As the Syrian civil war continues to rage in its fourth year, the conflict will experience today one of its most significant milestones to date. The event in question is not foreign intervention, that oft-discussed but increasingly unlikely scenario, nor is it an end to the violence, which is as far away as ever.

It is the Syrian election, a process that now features multiple candidates for the first time but is in reality closer to a triumphal celebration for Syrian President Bashar al-Assad as a testament to the durability of his regime.

While wide swathes of the country remain outside government control, regime forces and their allies have reversed the steady downward trend they were experiencing through 2012 and have since gone on the offensive in key areas. Damascus and its allies established a clear set of strategic priorities to focus on in the months leading up to the June election, and they have eagerly pursued them in order to establish their preferred environment for the event. The Syrian military is far from strong enough to retake all the territory it has lost, but it is capable of making significant progress in areas where it chooses to concentrate its forces and firepower, as recent months have shown.

Control of divided Syria as of May 2013. Legend: Red = government, Green = rebel, Yellow = Kurdish, Black = Islamic State of Iraq and al-Sham (ISIS)
Control of divided Syria as of May 2013. Legend: Red = Government, Green = Rebel, Yellow = Kurdish, Black = Islamic State of Iraq and al-Sham (ISIS)

The Syrian government’s military strategy over the past several months has consisted of three major campaigns encompassing two strategic priorities 1) securing the country’s three largest cities, and 2) cutting rebel supply lines from Lebanon.

The first of these campaigns has centred on squeezing rebels near the capital, Damascus, through sealing the border with Lebanon. This process began in April last year with the Hezbollah-led campaign to capture the border town of Qusayr. It was revived briefly in November before troops were diverted by rebel activity near Damascus, but resumed in full in February.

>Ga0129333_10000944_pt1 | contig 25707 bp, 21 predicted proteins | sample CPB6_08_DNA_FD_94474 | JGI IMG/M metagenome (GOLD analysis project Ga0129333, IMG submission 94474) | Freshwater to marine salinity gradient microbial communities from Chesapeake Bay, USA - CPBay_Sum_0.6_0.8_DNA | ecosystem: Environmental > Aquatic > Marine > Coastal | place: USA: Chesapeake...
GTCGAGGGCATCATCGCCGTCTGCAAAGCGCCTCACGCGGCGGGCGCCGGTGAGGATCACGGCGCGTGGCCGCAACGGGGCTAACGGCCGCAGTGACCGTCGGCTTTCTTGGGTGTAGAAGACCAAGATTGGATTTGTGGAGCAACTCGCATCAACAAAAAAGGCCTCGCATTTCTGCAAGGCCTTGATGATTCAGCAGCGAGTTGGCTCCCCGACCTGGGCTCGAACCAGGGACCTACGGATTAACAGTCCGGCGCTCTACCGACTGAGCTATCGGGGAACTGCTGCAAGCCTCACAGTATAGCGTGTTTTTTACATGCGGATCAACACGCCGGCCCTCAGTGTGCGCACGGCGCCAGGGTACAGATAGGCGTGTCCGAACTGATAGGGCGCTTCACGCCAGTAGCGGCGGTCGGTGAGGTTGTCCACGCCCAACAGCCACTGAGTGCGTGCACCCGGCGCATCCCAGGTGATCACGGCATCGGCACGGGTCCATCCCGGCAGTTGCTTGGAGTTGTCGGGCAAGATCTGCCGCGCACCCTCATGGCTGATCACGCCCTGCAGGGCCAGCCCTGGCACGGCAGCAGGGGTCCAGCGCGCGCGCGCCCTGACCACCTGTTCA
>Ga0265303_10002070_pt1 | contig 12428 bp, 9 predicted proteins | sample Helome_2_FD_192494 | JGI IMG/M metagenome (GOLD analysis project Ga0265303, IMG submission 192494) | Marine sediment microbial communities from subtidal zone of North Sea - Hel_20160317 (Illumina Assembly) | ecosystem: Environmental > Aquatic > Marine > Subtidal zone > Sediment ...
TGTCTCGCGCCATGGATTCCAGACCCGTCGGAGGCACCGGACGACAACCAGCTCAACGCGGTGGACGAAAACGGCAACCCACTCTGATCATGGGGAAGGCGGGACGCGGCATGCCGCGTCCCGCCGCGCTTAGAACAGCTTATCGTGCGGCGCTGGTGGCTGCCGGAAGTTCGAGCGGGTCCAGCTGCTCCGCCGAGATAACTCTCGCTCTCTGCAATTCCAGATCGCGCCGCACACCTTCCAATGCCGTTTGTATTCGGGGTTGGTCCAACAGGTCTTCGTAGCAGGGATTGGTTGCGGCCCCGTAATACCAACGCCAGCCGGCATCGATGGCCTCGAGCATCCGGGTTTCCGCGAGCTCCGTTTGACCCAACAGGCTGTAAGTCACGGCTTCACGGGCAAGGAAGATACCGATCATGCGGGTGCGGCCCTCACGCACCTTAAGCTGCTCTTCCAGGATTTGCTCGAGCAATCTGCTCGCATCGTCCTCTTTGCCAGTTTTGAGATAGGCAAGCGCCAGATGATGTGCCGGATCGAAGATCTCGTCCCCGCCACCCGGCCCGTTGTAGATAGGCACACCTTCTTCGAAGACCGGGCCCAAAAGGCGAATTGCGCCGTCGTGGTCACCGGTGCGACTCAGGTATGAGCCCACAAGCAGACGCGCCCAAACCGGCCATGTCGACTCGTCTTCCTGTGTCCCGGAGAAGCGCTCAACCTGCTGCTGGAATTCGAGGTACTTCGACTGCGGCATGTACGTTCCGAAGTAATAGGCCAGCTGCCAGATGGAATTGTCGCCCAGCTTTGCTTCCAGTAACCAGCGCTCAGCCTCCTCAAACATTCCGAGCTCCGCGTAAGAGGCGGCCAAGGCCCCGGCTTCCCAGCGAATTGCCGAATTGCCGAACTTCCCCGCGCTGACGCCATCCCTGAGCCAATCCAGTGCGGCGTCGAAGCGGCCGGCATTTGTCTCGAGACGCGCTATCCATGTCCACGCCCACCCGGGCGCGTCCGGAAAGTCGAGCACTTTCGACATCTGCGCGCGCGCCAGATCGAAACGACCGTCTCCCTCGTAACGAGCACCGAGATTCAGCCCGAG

The Syrian army and its allies heavily bombarded the rebel stronghold of Yabrud for several weeks before capturing it in a whirlwind operation, spurring a swift advance that saw them secure nearly the entire region by the end of April.

The Qalamoun Campaign
The Qalamoun Campaign

The Qalamoun offensive was part of a wider operation to secure the suburbs of Damascus. Syrian troops cut rebel supply lines to western and eastern suburbs in early 2013, and followed that with a sweeping advance through insurgent-controlled districts in the city’s southern environs that fall. The notorious army tactic of ‘starvation until submission’ proved ruthlessly effective, leading to a series of local truces in several other rebel-held areas.

Opposition forces active in East Ghouta, a wide swath east of the capital that was the site of the August 2013 chemical weapons attack, were already under strain, having been encircled and besieged for over a year. With the fall of Qalamoun and the severing of their last supply lines, their position is now more dire than ever.









Current state of play in Damascus.
Current state of play in Damascus

The second area of regime concern has been the central city of Homs, Syria’s third largest, as well as the province of the same name. Homs holds immense strategic and symbolic importance: not only does it lie astride the key supply route between Damascus and the regime stronghold of the coast, it also served as an epicentre for the initial 2011 uprising, with some dubbing it the ‘capital of the revolution’.

It had thusly been the target of the first massive military crackdown of the war, and the rebels within had been subjected to shelling, starvation and occasional army incursions ever since. With the election upcoming, the regime stepped up efforts to definitively secure the city. The first stage of this was the capture of the final rebel bastions in the west of the province, capturing the historic Crusader castle of Krak des Chevaliers, sealing the northern Lebanese border and freeing up fighters for the final assault on the rebel-held Old City of Homs. This began in early April and quickly exposed the weakness of insurgent positions that had been sapped by years of bombardment and defections.